Skip Navigation LinksHome > August 2006 - Volume 20 - Issue 3 > ADAPTATIONS IN UPPER-BODY MAXIMAL STRENGTH AND POWER OUTPUT...
Journal of Strength & Conditioning Research:
ORIGINAL RESEARCH: PDF Only

ADAPTATIONS IN UPPER-BODY MAXIMAL STRENGTH AND POWER OUTPUT RESULTING FROM LONG-TERM RESISTANCE TRAINING IN EXPERIENCED STRENGTH-POWER ATHLETES.

BAKER, DANIEL G.; NEWTON, ROBERT U.

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Abstract

The purpose of this investigation was to observe changes in maximal upper-body strength and power and shifts in the load-power curve across a multiyear period in experienced resistance trainers. Twelve professional rugby league players who regularly performed combined maximal strength and power training were observed across a 4-year period with test data reported every 2 years (years 1998, 2000, and 2002). Upper-body strength was assessed by the 1 repetition maximum bench press and maximum power during bench press throws (BT Pmax) with various barbell resistances of 40-80 kg. During the initial testing, players also were identified as elite (n = 6) or subelite (n = 6), depending upon whether they participated in the elite first-division national league or second-division league. This subgrouping allowed for a comparison of the scope of changes dependent upon initial strength and training experience. The subelite group was significantly younger, less strong, and less powerful than the elite group, but no other difference existed in height or body mass in 1998. Across the 4-year period, significant increases in strength occurred for the group as a whole and larger increases were observed for the subelite than the elite group, verifying the limited scope that exists for strength gain in more experienced, elite resistance-trained athletes. A similar trend occurred for changes in BT Pmax. This long-term observation confirms that the rate of progress in strength and power development diminishes with increased strength levels and resistance training experience. Furthermore, it also indicates that strength and power can still be increased despite a high volume of concurrent resistance and endurance training.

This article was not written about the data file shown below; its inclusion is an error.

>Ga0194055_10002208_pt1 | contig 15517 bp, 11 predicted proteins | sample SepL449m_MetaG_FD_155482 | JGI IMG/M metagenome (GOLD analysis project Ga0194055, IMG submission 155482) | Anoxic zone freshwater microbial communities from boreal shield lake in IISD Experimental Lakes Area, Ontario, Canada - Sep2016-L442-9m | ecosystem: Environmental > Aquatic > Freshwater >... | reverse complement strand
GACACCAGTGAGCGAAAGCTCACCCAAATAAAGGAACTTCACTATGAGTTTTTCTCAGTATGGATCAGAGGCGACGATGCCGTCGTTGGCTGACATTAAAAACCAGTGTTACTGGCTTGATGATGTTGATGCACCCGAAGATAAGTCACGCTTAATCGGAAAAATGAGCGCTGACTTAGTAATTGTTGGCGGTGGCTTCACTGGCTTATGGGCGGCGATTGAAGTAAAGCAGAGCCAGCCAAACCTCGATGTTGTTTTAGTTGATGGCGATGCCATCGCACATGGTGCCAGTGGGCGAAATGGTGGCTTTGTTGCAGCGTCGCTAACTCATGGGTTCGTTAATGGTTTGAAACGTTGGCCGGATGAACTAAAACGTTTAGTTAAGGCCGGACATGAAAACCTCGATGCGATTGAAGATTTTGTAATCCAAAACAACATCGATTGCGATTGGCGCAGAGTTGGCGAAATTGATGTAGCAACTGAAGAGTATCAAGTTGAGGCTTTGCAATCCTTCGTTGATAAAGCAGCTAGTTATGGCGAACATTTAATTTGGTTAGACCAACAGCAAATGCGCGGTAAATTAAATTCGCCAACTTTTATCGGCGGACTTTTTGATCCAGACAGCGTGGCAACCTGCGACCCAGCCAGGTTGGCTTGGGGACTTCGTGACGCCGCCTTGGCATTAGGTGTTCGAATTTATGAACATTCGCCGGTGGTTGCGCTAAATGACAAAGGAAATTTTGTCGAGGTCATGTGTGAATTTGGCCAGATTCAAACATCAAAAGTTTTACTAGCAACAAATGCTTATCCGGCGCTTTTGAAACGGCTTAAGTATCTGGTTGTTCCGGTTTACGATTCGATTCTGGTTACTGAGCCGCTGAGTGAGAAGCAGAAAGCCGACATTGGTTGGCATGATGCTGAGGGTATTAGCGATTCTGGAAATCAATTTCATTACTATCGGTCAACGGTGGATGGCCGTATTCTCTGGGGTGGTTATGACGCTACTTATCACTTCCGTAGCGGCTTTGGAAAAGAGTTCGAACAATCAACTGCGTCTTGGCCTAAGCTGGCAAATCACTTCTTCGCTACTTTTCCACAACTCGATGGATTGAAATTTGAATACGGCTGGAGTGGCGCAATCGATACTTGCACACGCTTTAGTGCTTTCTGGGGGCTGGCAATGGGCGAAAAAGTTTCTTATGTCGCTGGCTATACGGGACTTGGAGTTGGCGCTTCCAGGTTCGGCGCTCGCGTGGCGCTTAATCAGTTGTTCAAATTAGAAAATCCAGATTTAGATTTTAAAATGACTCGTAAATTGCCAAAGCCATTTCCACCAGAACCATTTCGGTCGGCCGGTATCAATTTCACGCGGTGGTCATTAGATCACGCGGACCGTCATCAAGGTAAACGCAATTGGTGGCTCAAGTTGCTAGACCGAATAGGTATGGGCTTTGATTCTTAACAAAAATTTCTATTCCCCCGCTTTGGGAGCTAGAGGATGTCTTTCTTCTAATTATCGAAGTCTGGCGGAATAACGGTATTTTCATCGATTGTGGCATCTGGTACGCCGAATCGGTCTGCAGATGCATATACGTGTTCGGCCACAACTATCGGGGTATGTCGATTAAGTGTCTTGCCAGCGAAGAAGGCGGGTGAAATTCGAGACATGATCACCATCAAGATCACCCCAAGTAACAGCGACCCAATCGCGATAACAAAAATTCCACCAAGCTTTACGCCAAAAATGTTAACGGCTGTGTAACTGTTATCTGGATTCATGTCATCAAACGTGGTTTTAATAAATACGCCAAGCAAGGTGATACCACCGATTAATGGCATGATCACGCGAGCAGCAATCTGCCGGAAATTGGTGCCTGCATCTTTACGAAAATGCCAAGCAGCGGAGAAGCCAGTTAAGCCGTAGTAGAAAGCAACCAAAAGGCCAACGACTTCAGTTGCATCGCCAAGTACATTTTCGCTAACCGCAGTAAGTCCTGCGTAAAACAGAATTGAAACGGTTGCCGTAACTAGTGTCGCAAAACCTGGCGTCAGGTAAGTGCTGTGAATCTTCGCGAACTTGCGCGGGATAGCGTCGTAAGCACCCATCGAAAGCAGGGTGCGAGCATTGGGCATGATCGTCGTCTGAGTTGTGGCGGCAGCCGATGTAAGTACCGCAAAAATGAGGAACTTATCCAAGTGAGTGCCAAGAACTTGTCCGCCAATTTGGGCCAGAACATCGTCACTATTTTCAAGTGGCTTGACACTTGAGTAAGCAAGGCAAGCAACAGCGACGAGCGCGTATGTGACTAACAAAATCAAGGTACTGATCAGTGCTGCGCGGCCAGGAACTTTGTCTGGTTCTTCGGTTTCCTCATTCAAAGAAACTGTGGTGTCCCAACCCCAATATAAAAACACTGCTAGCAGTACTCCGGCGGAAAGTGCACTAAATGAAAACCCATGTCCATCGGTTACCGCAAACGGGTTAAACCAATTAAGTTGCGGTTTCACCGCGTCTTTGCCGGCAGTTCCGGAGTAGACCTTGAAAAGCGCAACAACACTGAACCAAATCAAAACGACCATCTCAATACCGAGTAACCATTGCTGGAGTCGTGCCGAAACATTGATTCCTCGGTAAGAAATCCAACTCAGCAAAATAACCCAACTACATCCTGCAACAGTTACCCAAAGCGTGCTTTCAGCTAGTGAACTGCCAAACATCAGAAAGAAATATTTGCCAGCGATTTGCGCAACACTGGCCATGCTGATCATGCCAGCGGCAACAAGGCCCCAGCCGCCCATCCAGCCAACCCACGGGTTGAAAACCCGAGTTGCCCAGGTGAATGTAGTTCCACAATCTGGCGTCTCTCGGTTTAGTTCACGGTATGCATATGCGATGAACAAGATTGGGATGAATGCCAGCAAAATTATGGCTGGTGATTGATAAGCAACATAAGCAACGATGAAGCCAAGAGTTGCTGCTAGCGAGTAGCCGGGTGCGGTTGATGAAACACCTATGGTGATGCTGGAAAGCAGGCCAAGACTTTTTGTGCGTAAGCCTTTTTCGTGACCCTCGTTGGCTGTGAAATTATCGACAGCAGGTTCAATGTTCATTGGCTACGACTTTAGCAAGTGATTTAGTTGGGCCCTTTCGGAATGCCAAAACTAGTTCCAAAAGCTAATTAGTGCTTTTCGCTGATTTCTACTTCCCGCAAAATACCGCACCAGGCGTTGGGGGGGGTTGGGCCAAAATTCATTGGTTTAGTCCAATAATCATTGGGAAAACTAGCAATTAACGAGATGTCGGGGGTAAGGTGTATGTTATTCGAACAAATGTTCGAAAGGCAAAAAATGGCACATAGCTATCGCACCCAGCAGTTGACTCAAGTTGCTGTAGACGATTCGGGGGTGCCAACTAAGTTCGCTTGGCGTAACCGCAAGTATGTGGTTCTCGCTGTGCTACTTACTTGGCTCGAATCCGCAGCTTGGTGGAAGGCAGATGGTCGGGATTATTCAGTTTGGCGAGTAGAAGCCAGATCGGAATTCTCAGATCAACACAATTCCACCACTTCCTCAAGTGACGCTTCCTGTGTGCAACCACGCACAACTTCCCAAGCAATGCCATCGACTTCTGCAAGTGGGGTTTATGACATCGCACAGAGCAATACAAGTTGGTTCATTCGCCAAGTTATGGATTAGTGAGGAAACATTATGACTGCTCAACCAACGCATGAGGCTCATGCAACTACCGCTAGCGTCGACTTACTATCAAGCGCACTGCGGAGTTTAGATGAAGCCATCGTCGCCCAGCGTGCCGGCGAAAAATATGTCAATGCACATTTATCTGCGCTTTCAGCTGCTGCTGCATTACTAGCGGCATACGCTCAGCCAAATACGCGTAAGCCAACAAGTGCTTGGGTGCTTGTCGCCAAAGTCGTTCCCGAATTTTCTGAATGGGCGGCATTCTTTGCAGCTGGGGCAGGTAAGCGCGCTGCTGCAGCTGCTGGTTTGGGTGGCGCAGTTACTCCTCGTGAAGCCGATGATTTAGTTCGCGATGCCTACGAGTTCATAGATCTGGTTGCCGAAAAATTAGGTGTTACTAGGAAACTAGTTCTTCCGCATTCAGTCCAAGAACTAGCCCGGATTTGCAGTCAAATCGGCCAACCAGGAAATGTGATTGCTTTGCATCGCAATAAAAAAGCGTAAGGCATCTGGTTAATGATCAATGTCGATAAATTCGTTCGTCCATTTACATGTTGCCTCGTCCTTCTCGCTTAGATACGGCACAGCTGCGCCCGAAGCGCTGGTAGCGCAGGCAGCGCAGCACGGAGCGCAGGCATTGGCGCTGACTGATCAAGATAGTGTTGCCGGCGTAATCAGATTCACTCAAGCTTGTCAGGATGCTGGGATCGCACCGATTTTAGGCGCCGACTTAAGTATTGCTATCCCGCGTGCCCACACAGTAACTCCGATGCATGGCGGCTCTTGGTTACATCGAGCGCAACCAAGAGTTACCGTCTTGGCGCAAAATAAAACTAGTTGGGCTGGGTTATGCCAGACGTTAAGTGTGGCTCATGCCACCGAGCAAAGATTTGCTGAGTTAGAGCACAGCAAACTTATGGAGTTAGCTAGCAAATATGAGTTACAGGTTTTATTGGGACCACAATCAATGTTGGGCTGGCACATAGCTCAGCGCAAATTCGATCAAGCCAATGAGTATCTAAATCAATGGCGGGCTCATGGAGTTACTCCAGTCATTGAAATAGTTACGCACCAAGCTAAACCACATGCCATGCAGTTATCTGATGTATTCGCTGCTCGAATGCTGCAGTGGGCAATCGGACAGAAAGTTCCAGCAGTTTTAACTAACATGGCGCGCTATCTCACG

(C) 2006 National Strength and Conditioning Association

 

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